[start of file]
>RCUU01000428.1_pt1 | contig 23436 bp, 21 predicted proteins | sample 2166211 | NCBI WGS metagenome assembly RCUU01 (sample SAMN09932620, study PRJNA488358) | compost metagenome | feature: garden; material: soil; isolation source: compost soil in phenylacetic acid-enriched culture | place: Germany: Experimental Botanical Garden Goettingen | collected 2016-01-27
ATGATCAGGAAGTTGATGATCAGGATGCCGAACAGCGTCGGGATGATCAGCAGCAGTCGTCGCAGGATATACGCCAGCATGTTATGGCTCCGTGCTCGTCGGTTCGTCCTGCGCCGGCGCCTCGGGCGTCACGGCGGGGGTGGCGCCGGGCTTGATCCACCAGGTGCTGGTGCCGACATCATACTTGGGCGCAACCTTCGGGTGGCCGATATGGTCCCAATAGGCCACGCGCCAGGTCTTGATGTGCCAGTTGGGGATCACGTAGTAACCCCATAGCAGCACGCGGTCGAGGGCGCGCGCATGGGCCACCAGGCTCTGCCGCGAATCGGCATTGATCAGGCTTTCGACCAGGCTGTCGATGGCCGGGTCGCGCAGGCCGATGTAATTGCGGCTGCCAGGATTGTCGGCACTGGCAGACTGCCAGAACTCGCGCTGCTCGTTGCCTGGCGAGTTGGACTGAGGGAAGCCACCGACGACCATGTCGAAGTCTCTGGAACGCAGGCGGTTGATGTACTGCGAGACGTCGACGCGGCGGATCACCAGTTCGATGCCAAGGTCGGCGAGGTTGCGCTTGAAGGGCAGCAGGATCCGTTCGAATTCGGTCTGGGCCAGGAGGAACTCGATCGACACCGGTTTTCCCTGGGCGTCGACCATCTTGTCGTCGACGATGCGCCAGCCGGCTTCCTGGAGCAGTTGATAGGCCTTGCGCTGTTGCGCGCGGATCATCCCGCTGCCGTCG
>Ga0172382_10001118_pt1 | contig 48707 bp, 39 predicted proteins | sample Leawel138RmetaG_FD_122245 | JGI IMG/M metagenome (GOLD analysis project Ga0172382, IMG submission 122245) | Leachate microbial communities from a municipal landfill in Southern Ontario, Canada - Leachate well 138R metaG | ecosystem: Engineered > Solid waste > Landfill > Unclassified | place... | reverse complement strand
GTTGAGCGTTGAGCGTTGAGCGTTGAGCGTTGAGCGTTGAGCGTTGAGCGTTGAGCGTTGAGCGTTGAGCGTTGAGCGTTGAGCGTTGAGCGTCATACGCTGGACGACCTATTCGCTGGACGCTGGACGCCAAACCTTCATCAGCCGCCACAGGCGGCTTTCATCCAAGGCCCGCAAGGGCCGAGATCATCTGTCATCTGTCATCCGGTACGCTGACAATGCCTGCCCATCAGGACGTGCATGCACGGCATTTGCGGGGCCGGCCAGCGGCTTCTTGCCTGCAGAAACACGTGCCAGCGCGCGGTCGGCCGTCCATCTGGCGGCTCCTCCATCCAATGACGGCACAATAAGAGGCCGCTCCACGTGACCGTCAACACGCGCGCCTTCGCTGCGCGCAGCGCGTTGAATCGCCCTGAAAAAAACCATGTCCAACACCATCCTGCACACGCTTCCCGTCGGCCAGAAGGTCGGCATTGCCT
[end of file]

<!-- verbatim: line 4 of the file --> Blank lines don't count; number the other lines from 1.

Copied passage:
GTTGAGCGTTGAGCGTTGAGCGTTGAGCGTTGAGCGTTGAGCGTTGAGCGTTGAGCGTTGAGCGTTGAGCGTTGAGCGTTGAGCGTTGAGCGTCATACGCTGGACGACCTATTCGCTGGACGCTGGACGCCAAACCTTCATCAGCCGCCACAGGCGGCTTTCATCCAAGGCCCGCAAGGGCCGAGATCATCTGTCATCTGTCATCCGGTACGCTGACAATGCCTGCCCATCAGGACGTGCATGCACGGCATTTGCGGGGCCGGCCAGCGGCTTCTTGCCTGCAGAAACACGTGCCAGCGCGCGGTCGGCCGTCCATCTGGCGGCTCCTCCATCCAATGACGGCACAATAAGAGGCCGCTCCACGTGACCGTCAACACGCGCGCCTTCGCTGCGCGCAGCGCGTTGAATCGCCCTGAAAAAAACCATGTCCAACACCATCCTGCACACGCTTCCCGTCGGCCAGAAGGTCGGCATTGCCT